Posterior cecal vein

The posterior cecal artery is a part of the ileocolic artery. Veins are part of the circulatory system and function with arteries to transport blood to and from the heart. Veins transport blood in need of oxygen to the heart. Once the heart oxygenates the blood, the arteries carry the blood back into the body. The posterior cecal vein is located around the cecum, which connects the large intestine and colon. The ileocolic artery is a larger artery and part of the superior mesenteric artery. The artery carries oxygenated blood to the appendix, cecum, and ileum. The ileum is found at the end of the small intestine. The two cecal veins are located on either side of the cecum. The anterior vein is found on the front side, while the posterior cecal vein is located on the back side. The vein carries blood in need of oxygen from the cecum to the heart. The ileocolic artery pushes the blood back to the cecum, once the heart oxygenates the blood.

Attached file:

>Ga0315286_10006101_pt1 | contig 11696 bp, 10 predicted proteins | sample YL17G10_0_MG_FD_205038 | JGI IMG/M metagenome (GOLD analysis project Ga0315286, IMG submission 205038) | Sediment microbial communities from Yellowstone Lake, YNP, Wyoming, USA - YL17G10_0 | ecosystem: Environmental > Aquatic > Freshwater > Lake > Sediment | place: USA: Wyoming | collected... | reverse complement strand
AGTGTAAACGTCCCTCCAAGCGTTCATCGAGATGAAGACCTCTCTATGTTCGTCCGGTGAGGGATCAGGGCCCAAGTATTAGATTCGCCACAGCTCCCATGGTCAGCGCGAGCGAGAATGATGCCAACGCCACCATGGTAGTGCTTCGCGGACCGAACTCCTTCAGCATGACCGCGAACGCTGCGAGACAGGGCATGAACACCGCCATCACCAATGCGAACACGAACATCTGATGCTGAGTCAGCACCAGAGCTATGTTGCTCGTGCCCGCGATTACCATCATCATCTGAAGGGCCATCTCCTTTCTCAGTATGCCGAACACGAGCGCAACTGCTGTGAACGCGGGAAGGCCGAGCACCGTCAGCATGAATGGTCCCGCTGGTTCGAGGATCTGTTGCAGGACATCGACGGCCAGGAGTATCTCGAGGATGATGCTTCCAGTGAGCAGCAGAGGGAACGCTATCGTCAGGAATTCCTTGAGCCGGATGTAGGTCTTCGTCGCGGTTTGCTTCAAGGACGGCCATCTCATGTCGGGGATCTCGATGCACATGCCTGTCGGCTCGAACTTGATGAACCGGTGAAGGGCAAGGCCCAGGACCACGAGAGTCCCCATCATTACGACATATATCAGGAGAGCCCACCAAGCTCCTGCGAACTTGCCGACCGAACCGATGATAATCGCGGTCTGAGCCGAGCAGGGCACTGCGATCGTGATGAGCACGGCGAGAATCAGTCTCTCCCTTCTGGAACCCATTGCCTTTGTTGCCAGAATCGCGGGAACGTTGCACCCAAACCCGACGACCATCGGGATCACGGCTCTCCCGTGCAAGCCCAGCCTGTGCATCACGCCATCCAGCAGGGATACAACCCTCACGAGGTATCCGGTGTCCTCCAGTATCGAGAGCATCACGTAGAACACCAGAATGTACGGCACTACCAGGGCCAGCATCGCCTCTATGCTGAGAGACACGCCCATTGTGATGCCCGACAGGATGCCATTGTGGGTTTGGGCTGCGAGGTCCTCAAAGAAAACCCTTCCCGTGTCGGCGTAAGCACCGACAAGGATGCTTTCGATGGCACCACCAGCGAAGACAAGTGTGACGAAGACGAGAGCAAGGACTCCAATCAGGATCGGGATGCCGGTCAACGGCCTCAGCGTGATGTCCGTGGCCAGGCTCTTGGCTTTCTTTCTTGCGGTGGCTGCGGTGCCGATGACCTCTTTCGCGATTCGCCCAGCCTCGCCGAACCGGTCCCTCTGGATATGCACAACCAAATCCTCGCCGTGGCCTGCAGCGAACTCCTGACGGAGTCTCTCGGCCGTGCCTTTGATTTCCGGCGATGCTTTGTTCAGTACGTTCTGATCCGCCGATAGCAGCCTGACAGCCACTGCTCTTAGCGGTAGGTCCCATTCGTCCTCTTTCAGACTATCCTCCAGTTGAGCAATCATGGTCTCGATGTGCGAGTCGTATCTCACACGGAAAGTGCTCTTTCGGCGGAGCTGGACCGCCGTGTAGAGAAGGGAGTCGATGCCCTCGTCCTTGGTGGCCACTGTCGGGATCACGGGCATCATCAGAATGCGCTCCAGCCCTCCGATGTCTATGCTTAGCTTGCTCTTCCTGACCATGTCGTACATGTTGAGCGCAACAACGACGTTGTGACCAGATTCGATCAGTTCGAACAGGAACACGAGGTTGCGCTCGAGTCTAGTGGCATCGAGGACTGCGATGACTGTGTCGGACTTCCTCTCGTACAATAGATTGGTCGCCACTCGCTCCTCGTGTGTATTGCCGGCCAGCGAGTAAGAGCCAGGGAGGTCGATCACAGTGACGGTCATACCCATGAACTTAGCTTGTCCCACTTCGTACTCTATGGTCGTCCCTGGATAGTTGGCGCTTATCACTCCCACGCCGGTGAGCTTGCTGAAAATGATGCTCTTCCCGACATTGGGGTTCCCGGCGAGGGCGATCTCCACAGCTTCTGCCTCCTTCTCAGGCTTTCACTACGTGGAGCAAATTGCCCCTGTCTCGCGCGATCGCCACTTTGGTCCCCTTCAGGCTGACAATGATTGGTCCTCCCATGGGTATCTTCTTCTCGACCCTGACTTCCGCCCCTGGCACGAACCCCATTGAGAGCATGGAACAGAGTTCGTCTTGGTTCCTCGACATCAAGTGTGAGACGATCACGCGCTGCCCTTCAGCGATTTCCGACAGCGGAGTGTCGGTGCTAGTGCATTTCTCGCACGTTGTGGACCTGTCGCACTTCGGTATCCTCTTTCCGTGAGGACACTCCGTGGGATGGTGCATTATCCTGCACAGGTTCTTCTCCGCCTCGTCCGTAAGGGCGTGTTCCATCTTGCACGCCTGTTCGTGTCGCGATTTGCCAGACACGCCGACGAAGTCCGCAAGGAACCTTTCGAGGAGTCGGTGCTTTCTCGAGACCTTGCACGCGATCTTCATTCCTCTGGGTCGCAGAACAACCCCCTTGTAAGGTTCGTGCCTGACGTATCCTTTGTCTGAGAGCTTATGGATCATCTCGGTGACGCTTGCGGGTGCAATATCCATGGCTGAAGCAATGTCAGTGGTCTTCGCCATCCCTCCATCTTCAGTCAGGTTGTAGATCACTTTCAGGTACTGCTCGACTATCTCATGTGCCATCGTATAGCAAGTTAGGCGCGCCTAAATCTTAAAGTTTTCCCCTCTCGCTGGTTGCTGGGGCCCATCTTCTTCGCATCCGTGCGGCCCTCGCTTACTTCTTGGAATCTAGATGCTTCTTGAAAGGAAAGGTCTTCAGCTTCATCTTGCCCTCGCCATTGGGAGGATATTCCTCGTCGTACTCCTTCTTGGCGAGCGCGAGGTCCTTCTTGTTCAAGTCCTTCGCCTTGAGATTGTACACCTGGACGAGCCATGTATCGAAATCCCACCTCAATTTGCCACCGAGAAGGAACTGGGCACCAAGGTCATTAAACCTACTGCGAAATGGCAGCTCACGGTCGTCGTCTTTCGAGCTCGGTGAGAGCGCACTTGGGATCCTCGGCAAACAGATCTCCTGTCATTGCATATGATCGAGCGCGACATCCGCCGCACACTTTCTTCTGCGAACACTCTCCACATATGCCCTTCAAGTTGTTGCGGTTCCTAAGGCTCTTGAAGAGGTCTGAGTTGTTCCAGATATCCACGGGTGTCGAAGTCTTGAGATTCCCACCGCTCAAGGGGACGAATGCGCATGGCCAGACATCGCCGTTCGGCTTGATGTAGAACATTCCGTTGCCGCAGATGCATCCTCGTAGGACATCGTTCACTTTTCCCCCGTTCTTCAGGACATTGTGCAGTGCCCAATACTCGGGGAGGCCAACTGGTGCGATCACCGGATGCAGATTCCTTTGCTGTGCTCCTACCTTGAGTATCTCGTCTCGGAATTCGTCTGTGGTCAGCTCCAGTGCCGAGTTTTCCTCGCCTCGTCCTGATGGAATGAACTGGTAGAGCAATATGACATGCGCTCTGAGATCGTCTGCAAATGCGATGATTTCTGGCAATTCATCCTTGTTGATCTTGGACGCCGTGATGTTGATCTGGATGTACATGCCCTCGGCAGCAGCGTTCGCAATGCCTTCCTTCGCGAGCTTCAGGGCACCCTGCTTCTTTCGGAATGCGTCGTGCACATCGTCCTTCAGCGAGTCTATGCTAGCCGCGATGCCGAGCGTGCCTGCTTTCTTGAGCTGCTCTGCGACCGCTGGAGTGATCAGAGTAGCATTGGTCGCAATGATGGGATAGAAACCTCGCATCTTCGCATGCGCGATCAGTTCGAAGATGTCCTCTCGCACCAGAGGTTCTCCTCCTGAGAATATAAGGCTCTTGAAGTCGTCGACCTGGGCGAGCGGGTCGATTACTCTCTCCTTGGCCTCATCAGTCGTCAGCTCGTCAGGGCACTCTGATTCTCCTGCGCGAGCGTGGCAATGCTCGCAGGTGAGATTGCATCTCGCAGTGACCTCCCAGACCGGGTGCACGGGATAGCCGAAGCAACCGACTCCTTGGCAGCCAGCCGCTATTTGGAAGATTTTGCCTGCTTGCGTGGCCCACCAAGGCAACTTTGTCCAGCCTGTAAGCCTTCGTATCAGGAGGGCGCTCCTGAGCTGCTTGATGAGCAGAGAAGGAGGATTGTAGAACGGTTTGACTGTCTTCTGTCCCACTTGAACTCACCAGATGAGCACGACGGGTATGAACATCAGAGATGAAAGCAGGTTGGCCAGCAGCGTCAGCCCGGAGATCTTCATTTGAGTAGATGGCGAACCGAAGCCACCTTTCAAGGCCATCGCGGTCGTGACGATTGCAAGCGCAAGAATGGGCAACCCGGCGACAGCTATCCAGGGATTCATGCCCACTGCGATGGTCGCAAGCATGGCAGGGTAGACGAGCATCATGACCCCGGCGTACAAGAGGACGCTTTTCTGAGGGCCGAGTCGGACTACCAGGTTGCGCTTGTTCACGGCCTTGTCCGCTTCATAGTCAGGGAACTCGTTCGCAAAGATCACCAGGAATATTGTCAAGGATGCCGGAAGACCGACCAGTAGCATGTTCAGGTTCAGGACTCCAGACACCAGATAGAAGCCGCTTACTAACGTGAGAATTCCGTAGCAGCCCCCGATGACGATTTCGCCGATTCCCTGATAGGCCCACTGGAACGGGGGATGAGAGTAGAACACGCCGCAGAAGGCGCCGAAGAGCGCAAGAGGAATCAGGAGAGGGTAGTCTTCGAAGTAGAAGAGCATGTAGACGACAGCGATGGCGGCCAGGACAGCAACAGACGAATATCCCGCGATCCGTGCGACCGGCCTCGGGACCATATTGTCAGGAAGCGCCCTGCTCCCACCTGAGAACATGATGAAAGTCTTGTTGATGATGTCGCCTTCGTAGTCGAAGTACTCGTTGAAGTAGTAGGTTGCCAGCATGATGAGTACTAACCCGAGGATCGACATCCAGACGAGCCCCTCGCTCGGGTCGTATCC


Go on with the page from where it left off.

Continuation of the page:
Written and medically reviewed by the Healthline Editorial Team
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In Depth: Posterior cecal vein

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